• FAC = Facultative, occur in wetlands and non-wetlands
    FACU = Facultative Upland, usually occur in non-wetlands, but may occur in wetlands

    U.S. Threatened/Endangered Information: Unknown

    U.S. Invasive/Noxious Weed Information: Unknown

    Invasive/Noxious Weed Information: *CABI, and the *ISC* has identified Sonchus asper is listed as an “Invasive Species, Host Plant”.

    *CABI is The Centre for Agriculture and Bioscience International (CABI), Wallingford, Oxfordshire, England; he US Department of Agriculture is a lead partner with CABI.

    *ISC is The Invasive Species Compendium (ISC) is an encyclopedic resource that brings together a wide range of different types of science-based information to support decision-making in invasive species management worldwide.

    Genus Information: In North America there are 5 species and 8 accepted taxa overall for genus. Worldwide, The Plant List includes 131 accepted species names and a further 158 scientific names of infraspecific rank for the genus.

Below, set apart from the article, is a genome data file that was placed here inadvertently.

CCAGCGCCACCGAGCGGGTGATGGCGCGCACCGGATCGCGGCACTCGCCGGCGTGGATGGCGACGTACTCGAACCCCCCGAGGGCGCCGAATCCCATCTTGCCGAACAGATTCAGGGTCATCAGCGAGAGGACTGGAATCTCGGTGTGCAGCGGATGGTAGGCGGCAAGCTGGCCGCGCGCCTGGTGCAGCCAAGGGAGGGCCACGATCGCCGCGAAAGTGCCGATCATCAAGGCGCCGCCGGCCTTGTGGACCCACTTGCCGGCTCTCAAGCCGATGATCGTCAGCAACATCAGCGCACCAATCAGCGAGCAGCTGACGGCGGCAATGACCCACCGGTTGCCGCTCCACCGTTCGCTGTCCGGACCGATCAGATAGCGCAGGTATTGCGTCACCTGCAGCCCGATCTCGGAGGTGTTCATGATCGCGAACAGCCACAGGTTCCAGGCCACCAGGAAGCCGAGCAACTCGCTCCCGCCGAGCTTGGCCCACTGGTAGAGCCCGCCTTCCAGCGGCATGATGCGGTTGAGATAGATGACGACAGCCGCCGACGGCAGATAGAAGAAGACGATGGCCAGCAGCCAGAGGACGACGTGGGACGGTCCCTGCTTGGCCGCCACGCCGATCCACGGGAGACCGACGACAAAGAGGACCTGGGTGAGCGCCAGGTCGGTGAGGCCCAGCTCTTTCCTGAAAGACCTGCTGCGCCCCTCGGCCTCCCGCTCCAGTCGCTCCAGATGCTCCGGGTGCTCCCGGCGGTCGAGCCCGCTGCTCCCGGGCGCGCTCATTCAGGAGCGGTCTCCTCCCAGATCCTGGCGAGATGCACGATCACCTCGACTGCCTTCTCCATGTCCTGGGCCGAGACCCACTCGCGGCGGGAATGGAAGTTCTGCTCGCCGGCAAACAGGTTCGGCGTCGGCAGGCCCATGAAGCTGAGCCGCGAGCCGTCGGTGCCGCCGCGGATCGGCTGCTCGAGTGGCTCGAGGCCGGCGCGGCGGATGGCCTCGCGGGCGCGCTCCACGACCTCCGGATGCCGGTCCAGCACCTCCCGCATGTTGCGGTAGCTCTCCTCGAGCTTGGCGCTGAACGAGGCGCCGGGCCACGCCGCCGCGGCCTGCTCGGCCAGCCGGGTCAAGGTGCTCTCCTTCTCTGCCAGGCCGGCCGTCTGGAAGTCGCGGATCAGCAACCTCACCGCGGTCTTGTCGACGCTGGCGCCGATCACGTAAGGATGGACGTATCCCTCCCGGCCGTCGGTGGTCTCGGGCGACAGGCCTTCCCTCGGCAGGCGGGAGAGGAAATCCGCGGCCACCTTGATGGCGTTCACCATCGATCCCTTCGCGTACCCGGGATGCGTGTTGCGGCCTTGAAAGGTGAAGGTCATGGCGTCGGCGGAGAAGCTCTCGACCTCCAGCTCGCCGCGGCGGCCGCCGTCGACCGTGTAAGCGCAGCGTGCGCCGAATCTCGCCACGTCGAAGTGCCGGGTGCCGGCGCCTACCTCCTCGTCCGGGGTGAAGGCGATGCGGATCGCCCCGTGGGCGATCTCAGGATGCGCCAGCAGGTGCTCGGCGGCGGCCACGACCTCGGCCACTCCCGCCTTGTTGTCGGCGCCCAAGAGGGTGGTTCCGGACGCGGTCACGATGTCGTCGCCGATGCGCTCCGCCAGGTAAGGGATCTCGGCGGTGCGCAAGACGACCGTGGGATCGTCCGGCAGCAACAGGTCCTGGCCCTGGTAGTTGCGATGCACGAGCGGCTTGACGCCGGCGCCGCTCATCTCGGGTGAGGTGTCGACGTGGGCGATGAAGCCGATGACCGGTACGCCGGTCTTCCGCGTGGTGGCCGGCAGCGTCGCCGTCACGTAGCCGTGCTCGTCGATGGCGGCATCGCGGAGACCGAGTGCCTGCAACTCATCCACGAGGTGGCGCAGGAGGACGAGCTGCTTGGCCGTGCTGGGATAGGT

The genus Sonchus was published in 1753 by Carl Linnaeus, (1707-1778)

    In the Southwestern United States: Arizona has 2 species of genus, California has 4 species, Nevada, New Mexico, Texas and Utah each have 3 species. Data approximate, subject to revision.

    Comments: An introduced and invasive European species, Spiny Asper has become naturalized throughout North America and Greenland. The basal rosette is similar to and may be confused with thistles which do not have milky sap. Other plants with similar appearances include; Annual Sowthistle, Sonchus oleraceus which has pointed lobes that clasp the stem and is generally much less prickly and Prickly Lettuce, Lactuca serriola which differs with spines on the midrib under the leaf.

    In Southwest Desert Flora also see Prickly Lettuce, Lactuca serriola.